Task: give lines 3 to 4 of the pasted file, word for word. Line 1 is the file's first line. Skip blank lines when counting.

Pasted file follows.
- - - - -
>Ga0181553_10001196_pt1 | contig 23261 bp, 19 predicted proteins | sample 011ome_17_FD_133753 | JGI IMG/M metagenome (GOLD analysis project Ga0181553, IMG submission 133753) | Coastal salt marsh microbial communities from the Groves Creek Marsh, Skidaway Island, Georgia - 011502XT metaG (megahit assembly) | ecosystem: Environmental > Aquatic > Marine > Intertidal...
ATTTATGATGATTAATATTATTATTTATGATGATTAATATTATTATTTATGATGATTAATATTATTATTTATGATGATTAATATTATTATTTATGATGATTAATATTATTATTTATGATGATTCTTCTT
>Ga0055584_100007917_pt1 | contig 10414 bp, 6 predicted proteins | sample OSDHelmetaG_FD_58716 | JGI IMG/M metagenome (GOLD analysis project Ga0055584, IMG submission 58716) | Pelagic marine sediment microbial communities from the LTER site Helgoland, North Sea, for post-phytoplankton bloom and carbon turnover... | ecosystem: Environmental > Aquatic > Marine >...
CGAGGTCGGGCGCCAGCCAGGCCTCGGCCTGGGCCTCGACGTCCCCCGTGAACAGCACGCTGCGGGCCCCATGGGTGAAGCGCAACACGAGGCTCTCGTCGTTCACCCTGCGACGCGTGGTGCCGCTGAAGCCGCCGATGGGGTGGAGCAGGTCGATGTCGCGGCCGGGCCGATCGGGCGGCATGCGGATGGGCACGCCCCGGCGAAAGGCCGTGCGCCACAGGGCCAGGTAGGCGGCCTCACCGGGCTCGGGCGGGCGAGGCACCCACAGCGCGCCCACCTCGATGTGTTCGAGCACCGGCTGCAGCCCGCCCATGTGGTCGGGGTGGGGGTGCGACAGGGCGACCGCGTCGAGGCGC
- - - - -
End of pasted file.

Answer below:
>Ga0055584_100007917_pt1 | contig 10414 bp, 6 predicted proteins | sample OSDHelmetaG_FD_58716 | JGI IMG/M metagenome (GOLD analysis project Ga0055584, IMG submission 58716) | Pelagic marine sediment microbial communities from the LTER site Helgoland, North Sea, for post-phytoplankton bloom and carbon turnover... | ecosystem: Environmental > Aquatic > Marine >...
CGAGGTCGGGCGCCAGCCAGGCCTCGGCCTGGGCCTCGACGTCCCCCGTGAACAGCACGCTGCGGGCCCCATGGGTGAAGCGCAACACGAGGCTCTCGTCGTTCACCCTGCGACGCGTGGTGCCGCTGAAGCCGCCGATGGGGTGGAGCAGGTCGATGTCGCGGCCGGGCCGATCGGGCGGCATGCGGATGGGCACGCCCCGGCGAAAGGCCGTGCGCCACAGGGCCAGGTAGGCGGCCTCACCGGGCTCGGGCGGGCGAGGCACCCACAGCGCGCCCACCTCGATGTGTTCGAGCACCGGCTGCAGCCCGCCCATGTGGTCGGGGTGGGGGTGCGACAGGGCGACCGCGTCGAGGCGC